Forxiga Invokana Lawsuits

Invokana, Forxiga & Jardiance Lawsuits

A potentially fatal side effect of SGLT2 Inhibitors is expected to lead to lawsuits against a handful of drug makers. The medications treat Type 2 diabetes but trigger dangerous levels of blood acids, which led the FDA to sound an alarm about the drugs.

FDA Warns About Ketoacidosis

The U.S. Food and Drug Administration (FDA) issued a warning about SGLT2 Inhibitors in May 2015. According to the warning, these Type 2 diabetes medications may lead to ketoacidosis, is a serious condition in which the body produces high levels of blood acids known as ketones. In 20 reported cases, patients developed ketoacidosis to the point of needing an emergency room visit or hospitalization.

If a patient experiences these symptoms, he or she should seek emergency medical treatment.

In the wake of the FDA warning, attorneys are taking cases concerning ketoacidosis involving the SGLT2 inhibitor class of medications.

The FDA warning recommends people taking SGLT2 medications look for symptoms of ketoacidosis. Symptoms include:
Difficulty breathing
Vomiting
Nausea
Confusion
Unusual fatigue
Abdominal pain

Drugs Included in Possible Lawsuits

SGLT2 Inhibitors are a relatively new type of diabetes medication first released in March 2013.  The SGLT2 inhibitor medications on the market include the following:

  • Canagliflozin, marketed as Invokana, manufactured by Johnson & Johnson’s Janssen Pharmaceuticals
  • Canagliflozin and Metformin, marketed as Invokamet, also manufactured by J&J’s Janssen Pharmaceuticals
  • Dapagliflozin, marketed as Farxiga, manufactured by AstraZeneca
  • Dapagliflozin and Metformin extended-release, marketed as Xigduo XR, also manufactured by AstraZeneca
  • Empagliflozin, marketed as Jardiance, manufactured by Lilly and Boehringer-Ingelheim
  • Empagliflozin and Linagliptin, marketed as Glyxambi, manufactured by Lilly and Boehringer-Ingelheim

This class of medications works by triggering the kidneys to release excess blood glucose through the urine. It is indicated for treatment of patients with Type 2 diabetes, which cannot be controlled through diet and exercise. It is not to be prescribed to those with Type 1 diabetes or for treatment of diabetic ketoacidosis.

Diabetic ketoacidosis happens when the body does not have enough insulin to manage glucose levels. The body begins burning fatty acids, which results in a waste product, acidic ketone bodies. These ketones are what trigger the symptoms of ketoacidosis. Those symptoms include vomiting, dehydration, confusion, fatigue, and abdominal pain.

In rare cases, untreated ketoacidosis can cause to coma and even death. While no deaths have been reported with the use of the SGLT2 inhibitor drugs, the danger does exist.

Drug Safety Group Warns of Invokana Risks

On top of the FDA warnings, more concerns are being brought forward about Invokana, one of the SGLT2 inhibitor drugs. The Institute for Safe Medication Practices (ISMP)’s May 6, 2015, edition of Quarter Watch warns about a number of adverse reactions being reported about Invokana.

In the first year after Invokana was released, more than 450 serious adverse event reports were filed. Many of these reports were related to renal toxicity:

  • 54 reports of kidney failure or impairment
  • 54 cases of severe dehydration or fluid imbalance
  • 11 cases of kidney stones
  • 50 cases of urinary tract infections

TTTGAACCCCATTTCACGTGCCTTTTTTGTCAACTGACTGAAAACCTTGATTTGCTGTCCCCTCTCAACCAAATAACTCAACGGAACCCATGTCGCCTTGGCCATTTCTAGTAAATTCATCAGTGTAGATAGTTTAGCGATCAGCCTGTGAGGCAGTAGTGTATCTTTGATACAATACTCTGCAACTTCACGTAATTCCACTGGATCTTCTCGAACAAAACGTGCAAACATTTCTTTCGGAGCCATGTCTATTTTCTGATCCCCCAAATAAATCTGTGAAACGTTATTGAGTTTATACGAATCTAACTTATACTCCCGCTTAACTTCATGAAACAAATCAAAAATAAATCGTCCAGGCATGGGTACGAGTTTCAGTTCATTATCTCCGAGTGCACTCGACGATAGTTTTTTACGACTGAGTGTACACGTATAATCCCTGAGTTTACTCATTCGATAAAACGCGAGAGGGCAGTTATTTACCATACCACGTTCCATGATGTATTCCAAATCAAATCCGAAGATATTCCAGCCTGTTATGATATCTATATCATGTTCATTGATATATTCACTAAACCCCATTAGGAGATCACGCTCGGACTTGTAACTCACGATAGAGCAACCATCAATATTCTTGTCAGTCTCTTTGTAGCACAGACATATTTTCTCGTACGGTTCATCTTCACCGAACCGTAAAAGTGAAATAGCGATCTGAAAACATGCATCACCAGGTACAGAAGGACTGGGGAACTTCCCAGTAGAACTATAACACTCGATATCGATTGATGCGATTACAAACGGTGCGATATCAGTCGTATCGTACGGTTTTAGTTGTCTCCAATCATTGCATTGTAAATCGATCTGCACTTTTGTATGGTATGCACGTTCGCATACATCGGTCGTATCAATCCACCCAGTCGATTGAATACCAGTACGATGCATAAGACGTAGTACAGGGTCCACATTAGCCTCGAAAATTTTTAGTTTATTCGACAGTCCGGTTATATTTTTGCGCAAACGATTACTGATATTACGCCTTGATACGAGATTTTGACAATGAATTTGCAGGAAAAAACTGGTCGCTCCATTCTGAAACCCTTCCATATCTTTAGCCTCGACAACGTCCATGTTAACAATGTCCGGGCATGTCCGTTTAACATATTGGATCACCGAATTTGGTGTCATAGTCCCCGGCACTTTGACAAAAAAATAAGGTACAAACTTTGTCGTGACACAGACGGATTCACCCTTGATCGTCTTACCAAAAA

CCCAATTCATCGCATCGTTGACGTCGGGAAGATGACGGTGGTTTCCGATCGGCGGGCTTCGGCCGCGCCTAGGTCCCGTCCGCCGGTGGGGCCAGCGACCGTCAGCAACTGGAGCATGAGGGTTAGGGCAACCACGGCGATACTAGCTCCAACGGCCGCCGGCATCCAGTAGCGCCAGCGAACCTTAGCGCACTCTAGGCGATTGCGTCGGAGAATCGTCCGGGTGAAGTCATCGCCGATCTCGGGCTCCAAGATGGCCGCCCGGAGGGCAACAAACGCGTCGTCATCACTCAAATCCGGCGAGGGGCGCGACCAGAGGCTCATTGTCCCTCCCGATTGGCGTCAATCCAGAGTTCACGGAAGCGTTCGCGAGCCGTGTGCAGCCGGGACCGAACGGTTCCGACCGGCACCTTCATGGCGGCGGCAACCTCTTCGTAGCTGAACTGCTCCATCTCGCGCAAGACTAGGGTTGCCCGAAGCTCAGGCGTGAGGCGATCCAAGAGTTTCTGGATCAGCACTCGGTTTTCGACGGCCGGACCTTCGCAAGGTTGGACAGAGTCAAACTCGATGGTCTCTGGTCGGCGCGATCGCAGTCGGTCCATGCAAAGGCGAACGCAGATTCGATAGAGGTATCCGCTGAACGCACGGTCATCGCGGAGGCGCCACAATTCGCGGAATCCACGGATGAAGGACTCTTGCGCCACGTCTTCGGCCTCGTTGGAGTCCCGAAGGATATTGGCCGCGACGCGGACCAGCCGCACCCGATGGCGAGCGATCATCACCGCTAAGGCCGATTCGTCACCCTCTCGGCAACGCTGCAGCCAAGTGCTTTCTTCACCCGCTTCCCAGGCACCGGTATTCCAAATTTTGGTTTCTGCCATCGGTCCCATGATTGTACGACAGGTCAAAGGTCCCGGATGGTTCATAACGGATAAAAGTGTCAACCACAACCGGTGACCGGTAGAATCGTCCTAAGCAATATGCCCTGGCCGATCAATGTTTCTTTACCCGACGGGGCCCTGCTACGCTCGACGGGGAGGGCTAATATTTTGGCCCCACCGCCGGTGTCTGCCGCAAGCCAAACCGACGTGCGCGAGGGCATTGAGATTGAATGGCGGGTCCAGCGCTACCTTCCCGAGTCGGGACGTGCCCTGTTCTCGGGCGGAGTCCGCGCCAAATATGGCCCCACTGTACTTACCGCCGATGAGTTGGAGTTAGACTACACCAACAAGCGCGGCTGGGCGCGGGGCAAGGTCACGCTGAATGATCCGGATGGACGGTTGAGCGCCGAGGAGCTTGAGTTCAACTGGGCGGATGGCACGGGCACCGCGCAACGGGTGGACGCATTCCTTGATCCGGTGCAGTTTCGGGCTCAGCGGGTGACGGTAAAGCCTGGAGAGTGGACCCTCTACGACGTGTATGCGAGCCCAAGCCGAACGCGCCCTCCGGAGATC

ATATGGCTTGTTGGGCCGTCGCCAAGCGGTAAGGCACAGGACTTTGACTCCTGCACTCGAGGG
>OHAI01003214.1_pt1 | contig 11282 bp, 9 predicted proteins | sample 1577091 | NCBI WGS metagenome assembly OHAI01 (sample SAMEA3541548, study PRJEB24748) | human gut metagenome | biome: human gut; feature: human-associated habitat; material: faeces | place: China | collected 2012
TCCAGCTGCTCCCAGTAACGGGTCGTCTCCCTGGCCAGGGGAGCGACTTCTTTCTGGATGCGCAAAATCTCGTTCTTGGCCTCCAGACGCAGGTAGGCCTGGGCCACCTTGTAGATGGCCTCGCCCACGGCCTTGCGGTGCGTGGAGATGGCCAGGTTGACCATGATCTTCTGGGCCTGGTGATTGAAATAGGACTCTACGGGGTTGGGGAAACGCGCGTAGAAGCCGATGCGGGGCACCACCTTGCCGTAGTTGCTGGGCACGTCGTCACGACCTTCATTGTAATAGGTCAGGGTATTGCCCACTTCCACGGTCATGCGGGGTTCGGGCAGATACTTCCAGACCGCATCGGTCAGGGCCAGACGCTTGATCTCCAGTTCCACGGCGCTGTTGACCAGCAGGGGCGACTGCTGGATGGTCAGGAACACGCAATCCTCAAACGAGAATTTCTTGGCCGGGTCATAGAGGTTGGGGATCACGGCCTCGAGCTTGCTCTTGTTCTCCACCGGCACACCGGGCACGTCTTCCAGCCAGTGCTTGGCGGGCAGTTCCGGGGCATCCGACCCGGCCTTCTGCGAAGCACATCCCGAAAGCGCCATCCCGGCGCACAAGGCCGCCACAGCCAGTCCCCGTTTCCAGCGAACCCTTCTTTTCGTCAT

• 52 cases of abnormal weight loss

Besides renal related issues, 50 cases of hypersensitivity (allergic response) to the drug were reported. Symptoms of the hypersensitivity included rapid swelling of the tongue, throat, lips or face, plus skin rashes and skin exfoliation.

There are questions whether the benefits of Invokana outweigh its potential risks. During the drug trials prior to the FDA approval in 2013, patients were found to have a higher incidence of developing fungal infections than the normal population. Also, animal studies found that long-term exposure to the medication within Invokana could lead to long-term kidney damage, testicular and kidney cancers, and abnormalities in the bones.

Should You File an SGLT2 Inhibitor Lawsuit?

Attorneys are actively accepting cases involving the development of ketoacidosis and the use of these SGLT2 inhibitors. It is important for anyone who has dealt with this issue to seek legal representation immediately.

If you were harmed after taking an SGLT2 inhibitor drug, you should contact an attorney as soon as possible. The attorney can review your case and see if you have a case against one of the drug manufacturers.

Ultimately the decision to file suit is your decision. But, don’t make that decision without knowing all your options. If your health has been adversely affected by one of these medications, you should not dismiss the idea of receiving compensation easily.

  1. FDA Drug Safety Communication: FDA warns that SGLT2 inhibitors for diabetes may result in a serious condition of too much acid in the blood. (2015, May 15). Retrieved from http://www.fda.gov/Drugs/DrugSafety/ucm446845.htm
  2. Institute for Safe Medication Practices. (2015, May 6). Unanswered Questions about Canagliflozin (INVOKANA). Quarter Watch, 2. Retrieved from http://www.ismp.org/QuarterWatch/pdfs/2014Q2.pdf
  3. Mayo Clinic. (2012, October 23). Diabetic ketoacidosis – Mayo Clinic. Retrieved from http://www.mayoclinic.org/diseases-conditions/diabetic-ketoacidosis/basics/definition/con-20026470
  4. NPS MedicineWise. (2103, December). Dapagliflozin (Forxiga) and canagliflozin (Invokana). NPS Radar. Retrieved from https://www.nps.or.au/__data/assets/pdf_file/0008/238445/Dapaglifozin-and-canagliflozin.pdf